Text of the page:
Modern Love: Why Contemporary Romance Remains the Leading Subgenre

Boy meets girl. Boy loses girl. Boy gets girl back.

This simple formula for writing a romance is timeless, but Contemporary Romance puts a modern spin on these stories that makes them relevant for today’s readers. Contemporary Romance reflects the issues, themes, problems, values, relationships, and lifestyle choices readers deal with in their own lives but guarantees one thing real life can’t: a happily ever after (HEA).

What is Contemporary Romance?

Romance Writers of America (RWA) characterizes the Romance genre as stories that have a “central love story and an emotionally satisfying ending.” The tone, setting, and heat level may vary, but the defining element of a Contemporary Romance is that it is set after 1950 and focuses primarily on the relationship.

“Romance has always been popular,” says Mark Leslie Lefebvre, director of business development at Draft2Digital and a published author with more than a quarter century of experience in the bookselling industry. “In general, Romance is, by far, ten times bigger than any other genre in ebook publishing because Romance readers are the most voracious readers you’ll ever find. They read faster. They read harder, and they read more consistently than any other readers.”

Contemporary Romance is the leading subgenre within this category, according to Reedsy, a community that connects authors and freelance professionals. 

But what’s the appeal that keeps this Romance subgenre at the top of the list? Lorelei Buzzetta, a self-described “romance ambassador” and creative director of Lorelei’s Lit Lair, a virtual Romance reader and author community, says it is all about the HEA. “The endings are always filled with love and hope … It satisfies the readers’ expectations and fuels their love of reading.”

Contemporary Romance Then and Now

Romance, as a genre, has its roots in eighteenth- and nineteenth-century fiction penned by authors such as Ann Radcliffe and Jane Austen. Over the decades, Romance novels, the subgenres, and the readership have evolved, but according to Amanda Pagan, a children’s librarian with the New York Public Library, “historically, Romance novels separate themselves from other genres by being primarily written by women, for women, and about women.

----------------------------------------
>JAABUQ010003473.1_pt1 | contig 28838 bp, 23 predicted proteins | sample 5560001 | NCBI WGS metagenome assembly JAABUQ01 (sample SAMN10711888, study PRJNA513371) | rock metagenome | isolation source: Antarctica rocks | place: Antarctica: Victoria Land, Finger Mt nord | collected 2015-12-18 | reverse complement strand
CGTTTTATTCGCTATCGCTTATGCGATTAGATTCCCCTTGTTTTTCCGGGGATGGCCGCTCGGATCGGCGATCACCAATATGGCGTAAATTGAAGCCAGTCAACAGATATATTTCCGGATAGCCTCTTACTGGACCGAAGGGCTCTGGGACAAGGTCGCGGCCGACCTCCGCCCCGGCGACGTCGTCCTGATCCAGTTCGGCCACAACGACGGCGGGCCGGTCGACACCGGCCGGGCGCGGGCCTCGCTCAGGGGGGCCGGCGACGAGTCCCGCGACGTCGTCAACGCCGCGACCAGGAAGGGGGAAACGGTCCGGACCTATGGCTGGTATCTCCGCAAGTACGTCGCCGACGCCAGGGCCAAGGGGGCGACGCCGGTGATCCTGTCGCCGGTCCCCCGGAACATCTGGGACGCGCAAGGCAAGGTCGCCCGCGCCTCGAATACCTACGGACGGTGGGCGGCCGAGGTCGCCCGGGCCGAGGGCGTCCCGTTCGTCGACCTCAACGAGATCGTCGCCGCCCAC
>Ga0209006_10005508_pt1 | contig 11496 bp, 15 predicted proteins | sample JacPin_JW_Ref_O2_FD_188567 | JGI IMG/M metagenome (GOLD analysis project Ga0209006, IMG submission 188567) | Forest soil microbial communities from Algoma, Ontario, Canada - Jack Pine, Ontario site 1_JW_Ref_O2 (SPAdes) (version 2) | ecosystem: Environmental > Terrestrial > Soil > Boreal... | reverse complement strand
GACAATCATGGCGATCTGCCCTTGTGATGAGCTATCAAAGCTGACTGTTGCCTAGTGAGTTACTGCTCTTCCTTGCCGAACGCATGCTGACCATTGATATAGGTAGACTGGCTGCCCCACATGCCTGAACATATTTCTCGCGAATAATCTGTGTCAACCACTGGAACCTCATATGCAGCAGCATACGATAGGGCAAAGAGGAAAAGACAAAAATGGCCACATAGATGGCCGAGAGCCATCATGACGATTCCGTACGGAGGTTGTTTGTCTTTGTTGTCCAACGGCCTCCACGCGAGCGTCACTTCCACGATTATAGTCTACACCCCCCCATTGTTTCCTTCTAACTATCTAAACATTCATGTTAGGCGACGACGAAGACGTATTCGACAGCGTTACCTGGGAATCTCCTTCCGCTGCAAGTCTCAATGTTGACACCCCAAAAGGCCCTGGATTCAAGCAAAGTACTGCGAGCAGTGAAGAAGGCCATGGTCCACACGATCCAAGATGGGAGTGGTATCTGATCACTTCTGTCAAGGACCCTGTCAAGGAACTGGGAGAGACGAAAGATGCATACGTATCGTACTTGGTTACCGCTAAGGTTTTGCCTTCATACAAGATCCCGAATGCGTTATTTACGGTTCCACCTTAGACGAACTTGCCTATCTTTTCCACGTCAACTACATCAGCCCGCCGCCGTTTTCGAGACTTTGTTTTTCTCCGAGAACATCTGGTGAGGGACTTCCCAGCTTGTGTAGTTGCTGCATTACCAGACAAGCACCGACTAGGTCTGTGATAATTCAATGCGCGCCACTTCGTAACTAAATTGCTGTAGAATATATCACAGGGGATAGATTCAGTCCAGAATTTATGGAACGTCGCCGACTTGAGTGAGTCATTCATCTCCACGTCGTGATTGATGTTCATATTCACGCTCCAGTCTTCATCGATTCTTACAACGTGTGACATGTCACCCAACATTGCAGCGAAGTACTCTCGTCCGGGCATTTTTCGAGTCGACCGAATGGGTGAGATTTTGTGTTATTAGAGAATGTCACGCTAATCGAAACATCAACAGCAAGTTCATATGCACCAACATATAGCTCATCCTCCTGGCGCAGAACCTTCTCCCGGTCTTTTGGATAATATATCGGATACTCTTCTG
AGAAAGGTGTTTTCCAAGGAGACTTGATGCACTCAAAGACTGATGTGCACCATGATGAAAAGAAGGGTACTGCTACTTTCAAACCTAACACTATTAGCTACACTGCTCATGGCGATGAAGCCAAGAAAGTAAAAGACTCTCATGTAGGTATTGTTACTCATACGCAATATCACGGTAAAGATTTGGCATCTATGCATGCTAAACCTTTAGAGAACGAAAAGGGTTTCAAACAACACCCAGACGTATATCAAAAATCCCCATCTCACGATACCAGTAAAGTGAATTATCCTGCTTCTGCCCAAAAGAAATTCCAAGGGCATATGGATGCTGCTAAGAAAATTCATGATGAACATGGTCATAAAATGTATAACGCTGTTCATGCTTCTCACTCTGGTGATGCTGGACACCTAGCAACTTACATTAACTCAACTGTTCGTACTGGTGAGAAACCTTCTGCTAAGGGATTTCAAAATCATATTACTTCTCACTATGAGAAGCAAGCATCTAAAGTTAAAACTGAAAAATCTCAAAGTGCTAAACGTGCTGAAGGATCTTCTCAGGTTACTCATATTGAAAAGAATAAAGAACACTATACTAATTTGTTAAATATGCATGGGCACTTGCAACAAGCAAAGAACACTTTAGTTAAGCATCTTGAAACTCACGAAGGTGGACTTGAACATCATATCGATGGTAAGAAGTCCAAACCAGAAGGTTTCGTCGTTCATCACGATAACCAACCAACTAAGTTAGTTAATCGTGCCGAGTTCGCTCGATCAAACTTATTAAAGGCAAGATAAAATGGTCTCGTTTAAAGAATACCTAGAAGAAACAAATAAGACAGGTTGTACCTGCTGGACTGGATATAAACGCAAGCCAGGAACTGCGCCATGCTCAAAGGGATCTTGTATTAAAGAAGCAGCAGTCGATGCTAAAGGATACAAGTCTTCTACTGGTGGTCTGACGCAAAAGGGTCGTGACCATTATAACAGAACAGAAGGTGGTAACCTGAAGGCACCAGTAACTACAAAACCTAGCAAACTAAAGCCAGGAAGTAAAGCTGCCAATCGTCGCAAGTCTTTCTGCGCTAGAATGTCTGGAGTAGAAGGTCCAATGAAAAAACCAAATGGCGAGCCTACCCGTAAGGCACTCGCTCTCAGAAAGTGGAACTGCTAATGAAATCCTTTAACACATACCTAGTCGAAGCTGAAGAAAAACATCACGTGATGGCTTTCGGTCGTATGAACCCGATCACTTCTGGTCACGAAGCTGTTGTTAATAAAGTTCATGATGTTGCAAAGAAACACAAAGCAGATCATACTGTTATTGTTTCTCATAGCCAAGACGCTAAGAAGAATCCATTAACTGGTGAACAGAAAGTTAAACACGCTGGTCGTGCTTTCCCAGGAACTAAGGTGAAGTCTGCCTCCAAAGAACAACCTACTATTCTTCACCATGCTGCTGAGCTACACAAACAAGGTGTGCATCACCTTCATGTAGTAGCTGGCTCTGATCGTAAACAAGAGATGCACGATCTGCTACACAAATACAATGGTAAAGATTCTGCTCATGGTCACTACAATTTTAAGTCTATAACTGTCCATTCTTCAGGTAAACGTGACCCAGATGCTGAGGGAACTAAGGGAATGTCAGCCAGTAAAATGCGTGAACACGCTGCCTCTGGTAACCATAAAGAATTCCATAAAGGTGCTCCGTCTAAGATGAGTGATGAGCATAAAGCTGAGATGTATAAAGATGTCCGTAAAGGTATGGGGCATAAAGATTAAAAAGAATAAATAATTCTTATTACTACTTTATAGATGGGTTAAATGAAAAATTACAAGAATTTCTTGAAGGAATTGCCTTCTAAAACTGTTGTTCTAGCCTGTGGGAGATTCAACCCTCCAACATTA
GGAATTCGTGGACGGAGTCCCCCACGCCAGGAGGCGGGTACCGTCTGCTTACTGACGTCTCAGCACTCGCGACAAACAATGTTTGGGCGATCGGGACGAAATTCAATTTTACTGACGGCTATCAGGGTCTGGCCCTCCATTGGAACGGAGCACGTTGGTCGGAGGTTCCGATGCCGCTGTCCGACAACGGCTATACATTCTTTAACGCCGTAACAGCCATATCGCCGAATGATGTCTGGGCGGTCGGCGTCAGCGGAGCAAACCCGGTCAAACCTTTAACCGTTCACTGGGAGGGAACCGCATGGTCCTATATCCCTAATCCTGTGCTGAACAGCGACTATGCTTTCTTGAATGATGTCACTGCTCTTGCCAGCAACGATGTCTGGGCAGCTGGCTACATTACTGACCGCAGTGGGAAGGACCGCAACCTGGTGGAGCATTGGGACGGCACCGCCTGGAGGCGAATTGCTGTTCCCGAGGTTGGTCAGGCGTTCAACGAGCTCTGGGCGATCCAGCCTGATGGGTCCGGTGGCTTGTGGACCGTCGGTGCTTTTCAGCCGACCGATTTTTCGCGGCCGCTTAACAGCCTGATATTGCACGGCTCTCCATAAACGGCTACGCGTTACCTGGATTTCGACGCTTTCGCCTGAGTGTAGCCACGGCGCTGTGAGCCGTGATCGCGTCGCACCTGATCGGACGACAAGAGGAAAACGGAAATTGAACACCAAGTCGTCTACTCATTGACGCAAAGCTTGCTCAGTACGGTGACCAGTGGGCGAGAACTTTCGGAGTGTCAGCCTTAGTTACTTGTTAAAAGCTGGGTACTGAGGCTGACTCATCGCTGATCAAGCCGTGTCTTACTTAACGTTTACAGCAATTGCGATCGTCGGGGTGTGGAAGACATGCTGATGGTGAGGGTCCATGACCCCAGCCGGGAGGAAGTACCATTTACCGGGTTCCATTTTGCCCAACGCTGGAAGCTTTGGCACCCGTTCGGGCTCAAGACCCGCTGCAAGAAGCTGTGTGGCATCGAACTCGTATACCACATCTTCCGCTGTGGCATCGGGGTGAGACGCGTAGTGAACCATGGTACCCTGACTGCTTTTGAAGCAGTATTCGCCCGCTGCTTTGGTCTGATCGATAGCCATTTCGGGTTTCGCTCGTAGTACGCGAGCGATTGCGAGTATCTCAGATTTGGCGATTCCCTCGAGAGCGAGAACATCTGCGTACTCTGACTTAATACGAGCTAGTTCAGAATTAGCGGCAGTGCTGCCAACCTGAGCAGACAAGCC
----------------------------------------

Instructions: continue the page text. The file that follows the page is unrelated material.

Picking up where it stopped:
That may have been true, even as recently as ten years ago, but male authors are moving in and making names for themselves in this female-dominated marketplace. Just ask Logan Chance, Mel Walker, and Rich Amooi, among others.

One hallmark of Contemporary Romance is that it reflects what’s happening now—or what was happening then, for books published in years’ past. Today’s contemporary romantic fiction deals head-on with issues such as grief and loss (Before I Let Go by Kennedy Ryan), neurodiversity (The Kiss Quotient by Helen Hoang), multicultural relationships (You Had Me at Hola by Alexis Daria), and LGBTQ+ relationships (Him by Sarina Bowen).

Lefebvre says pop culture has a huge influence on the stories Contemporary Romance authors tell. The popularity of Grey’s Anatomy led to an increase in medical romances. Ditto for Sons of Anarchy, which created demand for bad boy and motorcycle club romances, and Fifty Shades of Grey, which inspired the billionaire trend. Tuning into pop culture is one way authors can spot trends or hot topics to target themes, characters, and/or plots that may offer a strong hook to attract readers, such as royals and bachelors/insta-relationships, stemming from Harry and Meghan or today’s plethora of reality dating shows, respectively. 

USA Today bestselling Contemporary Romance author Melanie Harlow, first published in 2013, has released more than thirty titles. She’s been on the forefront of changes to the genre but says there are some elements that remain consistent. “I think the structure of a romance—the bones of a good story—have remained unchanged. Those beats that readers expect—the meet-cute, the first kiss, the will-they-or-won’t-they, the fun and games, the dark moment, the grovel—are all still there. Tropes endure as well. Enemies to lovers, second chance, friends to lovers, billionaires, the jilted bride. … Those are evergreen and will always be popular.”

As for changes in today’s Contemporary Romance, Harlow shares these observations:

  • a rise in popularity of dual first-person point of view
  • authors choosing to distribute exclusively via Amazon’s Kindle Unlimited to leverage page read income versus wide distribution
  • a shift from man-chest and couple covers to illustrated and discreet covers
  • the impact of #BookTok and TikTok on book marketing thanks to viral posts and authors connecting with untapped readership
  •  an enhanced awareness of the value of tropes as marketing keywords but also in crafting a story that hits all the high notes for readers

Tips for Success in the Contemporary Romance Market

  • Study the Market: Read the top sellers, data mine blurbs and ad copy, and track the tropes and trends. 
  • Keep the Contract with Readers: a HEA or HFN (happy for now) ending is non-negotiable.
  • Find a Niche You Love and Own It: Consistency is key to building a solid readership.
  • Market to Reader Expectations: Tropes not only help to craft a story that delivers on the promise to readers but can, and should, be part of marketing copy, such as book blurbs, to make buying decisions easier for readers who want a specific kind of book.
  • Focus on All the Feels for a Rich, Emotionally Satisfying Read: Readers care about the characters and their journey to HEA.
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Maria Connor

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